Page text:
10 Things I Wish I Would Have Known As A Newbie Writer; But I Learned The Hard Way

I’ve dreamed of being a writer since the 4th grade. I think that would have been 1986, or there about. But I didn’t actually do anything besides jot down stories and ideas once in a while until 2006. That was the year I quit my job, became a stay-at-home mom, and moved two hours away from friends and family. Even then, I entered the pursuit of literary endeavors blindly. And I must say, pretty naively. There are a few things I would love to have known in 2006 that took me years to learn, so maybe this list will help any newbie writers, or not-so-newbie writers, who happen upon this post.

1 – Make Writing a Priority

I’ve talked about this several times, but most recently in a blog post here. You have to make writing a part of your life, your schedule, just like your family, your job, school, whatever it is that makes up life for you. If you want to be a writer you have to find room to write. And I’m not one of those “write every day” people either. There is not a day that goes by that I don’t do something related to my writing career, but I don’t write every day. Sometimes it’s as simple as connecting with other authors on Twitter, reading a blog post on writing advice, promoting someone else’s book, or reading a YA novel.

You have to decide this dream is worth something to you, and that’s not measured in books sold, dollar signs, or accolades. I haven’t made a penny or sold a single book yet. But the keyword there is “yet”. The dream doesn’t come true without the hard, hard, exhausting and never ending work. The idea that you have to pay your dues first is very, very true. And even once that dream is “real” the money and fame might not be. It’s going to have to be an important part of you to keep going.

2 – Own It

Do you write? If the answer is YES, then you’re a writer. Own it. You’re not an aspiring writer: you’re a writer! It doesn’t matter if you’re traditionally published, an Amazon ebook writer, fan fic or WattPad writer, or just a writer who puts words on the page but hasn’t found your avenue of publication yet. You write = you’re a writer. It doesn’t matter if you’re terrible or fabulous, fresh and new or cliched, traditional or groundbreaking. You’re a writer. Don’t let anyone take that from you.

And never be ashamed to declare it proudly. I spent years too embarrassed to tell people I was a writer. Mainly because I had mentally tied the idea of success and legitimacy to the idea of being an actual writer. It took me a while to accept that if my fingers flew across the keyboard placing black words on a white page, I was in fact a writer. And a hard working one at that. There was no need to be embarrassed because I had no outward signs of achievement yet. I write; therefore I am a writer.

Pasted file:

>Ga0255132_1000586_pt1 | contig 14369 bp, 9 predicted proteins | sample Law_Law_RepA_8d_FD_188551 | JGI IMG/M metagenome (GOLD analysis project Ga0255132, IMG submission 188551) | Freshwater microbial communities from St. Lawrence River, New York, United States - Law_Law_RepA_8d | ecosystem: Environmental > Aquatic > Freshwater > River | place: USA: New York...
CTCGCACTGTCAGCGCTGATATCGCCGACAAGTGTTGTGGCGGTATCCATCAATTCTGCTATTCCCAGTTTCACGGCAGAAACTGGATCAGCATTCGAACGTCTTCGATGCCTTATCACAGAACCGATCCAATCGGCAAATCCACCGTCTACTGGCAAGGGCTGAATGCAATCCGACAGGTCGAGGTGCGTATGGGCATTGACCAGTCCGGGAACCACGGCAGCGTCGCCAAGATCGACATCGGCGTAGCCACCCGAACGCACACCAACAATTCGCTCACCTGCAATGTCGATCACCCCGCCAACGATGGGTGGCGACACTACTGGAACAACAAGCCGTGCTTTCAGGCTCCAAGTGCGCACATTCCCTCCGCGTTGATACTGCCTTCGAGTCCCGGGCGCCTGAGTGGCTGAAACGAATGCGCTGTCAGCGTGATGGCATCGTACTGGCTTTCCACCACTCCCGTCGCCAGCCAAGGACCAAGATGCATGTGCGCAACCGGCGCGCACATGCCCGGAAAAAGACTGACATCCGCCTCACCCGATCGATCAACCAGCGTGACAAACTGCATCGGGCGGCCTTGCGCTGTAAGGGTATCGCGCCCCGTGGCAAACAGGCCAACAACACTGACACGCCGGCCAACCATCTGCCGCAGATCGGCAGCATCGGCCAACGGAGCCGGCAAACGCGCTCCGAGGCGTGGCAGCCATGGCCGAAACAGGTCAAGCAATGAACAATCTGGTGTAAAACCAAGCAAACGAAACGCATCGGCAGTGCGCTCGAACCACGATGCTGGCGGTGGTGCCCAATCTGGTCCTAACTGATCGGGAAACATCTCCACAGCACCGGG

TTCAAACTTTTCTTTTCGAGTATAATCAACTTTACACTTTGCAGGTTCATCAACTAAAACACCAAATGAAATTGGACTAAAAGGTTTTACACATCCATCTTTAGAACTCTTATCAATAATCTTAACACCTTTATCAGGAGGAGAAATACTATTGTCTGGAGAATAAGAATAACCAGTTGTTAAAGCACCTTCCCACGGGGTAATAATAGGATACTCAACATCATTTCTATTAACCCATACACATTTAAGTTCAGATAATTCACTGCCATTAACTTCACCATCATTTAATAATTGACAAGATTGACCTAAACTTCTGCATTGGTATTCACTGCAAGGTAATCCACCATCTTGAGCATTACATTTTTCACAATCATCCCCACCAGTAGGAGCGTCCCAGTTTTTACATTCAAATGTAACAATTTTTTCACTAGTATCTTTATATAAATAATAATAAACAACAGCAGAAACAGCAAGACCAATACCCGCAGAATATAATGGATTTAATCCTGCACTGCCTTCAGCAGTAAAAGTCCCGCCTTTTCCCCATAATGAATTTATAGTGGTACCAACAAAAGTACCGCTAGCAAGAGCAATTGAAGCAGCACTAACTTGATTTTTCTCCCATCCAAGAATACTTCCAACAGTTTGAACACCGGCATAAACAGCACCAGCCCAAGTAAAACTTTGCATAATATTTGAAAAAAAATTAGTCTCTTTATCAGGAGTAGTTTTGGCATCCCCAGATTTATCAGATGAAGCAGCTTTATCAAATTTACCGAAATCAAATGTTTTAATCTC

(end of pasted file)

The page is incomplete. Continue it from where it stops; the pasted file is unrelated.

3 – Accept That What You Write is Crap

Not very confidence inducing, am I? But you need to accept this. Especially in the beginning. Even the best writers produce some pretty awful first drafts. And second, and third . . . That’s why writing is a process. You may write a beautiful first draft, or maybe it’s simply word vomit with a little structure. Either way, it’s on the page, and that’s a start.

Most people aren’t born amazing writers. Even those that go through creative writing programs in college don’t always pop out a best seller on their first go. It takes practice. Critique. Swallowing your pride and working harder. Then more writing. More critique. Repeat. Repeat. Writing that first draft is often the fun part. Fingers flying, words flowing, ideas bursting from your head faster than you can tap letters on the page. But writing is also in the nitty-gritty hard work of revision and reading the same words again and again and again.

But don’t be embarrassed by that word vomit either. We all have it. Whether it’s an entire first draft or just a few chapters that stubbornly stick between the slats of our imagination and won’t slide through into words. DO revise your first draft before you seek out betas. DO continue to learn how to be a better writer and apply that to your work. But DON’T give up because that first go isn’t a shiny golden baby, but rather a wrinkly, pale, yet somehow lovable one. Ugly babies often grow into wonderous humans.

4 – Never Stop Learning

I don’t care if you have an MFA, you can always learn more about writing. And if you’re like me and have an associate’s degree in a field unrelated to writing, there’s a lot to learn. I always did well in my English and writing classes, so it’s not like that aspect was a challenge for me, but there were definitely things about grammar, punctuation, and writing that I never knew or had forgotten. (And probably still don’t know.)

But brushing up on the basics isn’t enough. There are as many different writing styles and approaches to craft as there are writers. Read the novels of writers you admire, check out blog posts and articles about how to write better, and read books on craft. There’s always something more to learn, and sometimes you just need a reminder of something you’ve heard a hundred times but can’t quite seem to apply to your own writing.

And yet, that’s still not enough. One of the most important parts of writing—and a part I feel is too often neglected—is learning as much as you can about the identity of the character you are writing. If you’re an Own Voices author, then you have a lifetime of experience to fall back on when writing a character that represents your identity. But if you’re not, you’ve got a steep learning curve to catch up and be moderately effective. If you’re not Own Voices, you will never be the best person to write that story, so it’s going to take you a lot of extra work to still be an acceptable person to write that story.

5 – Don’t Let Your Mom Read Your Work

Okay, I’m being a little facetious here, but seriously, don’t. In fact, don’t give it to your husband, brother, sister, dad, aunt, cousin, best friend or the post man either. I know how exciting it is to have that finished manuscript in hand and want to share it with someone, but people who know you are not the best ones to share it with. Like I said, I’m kidding—a little.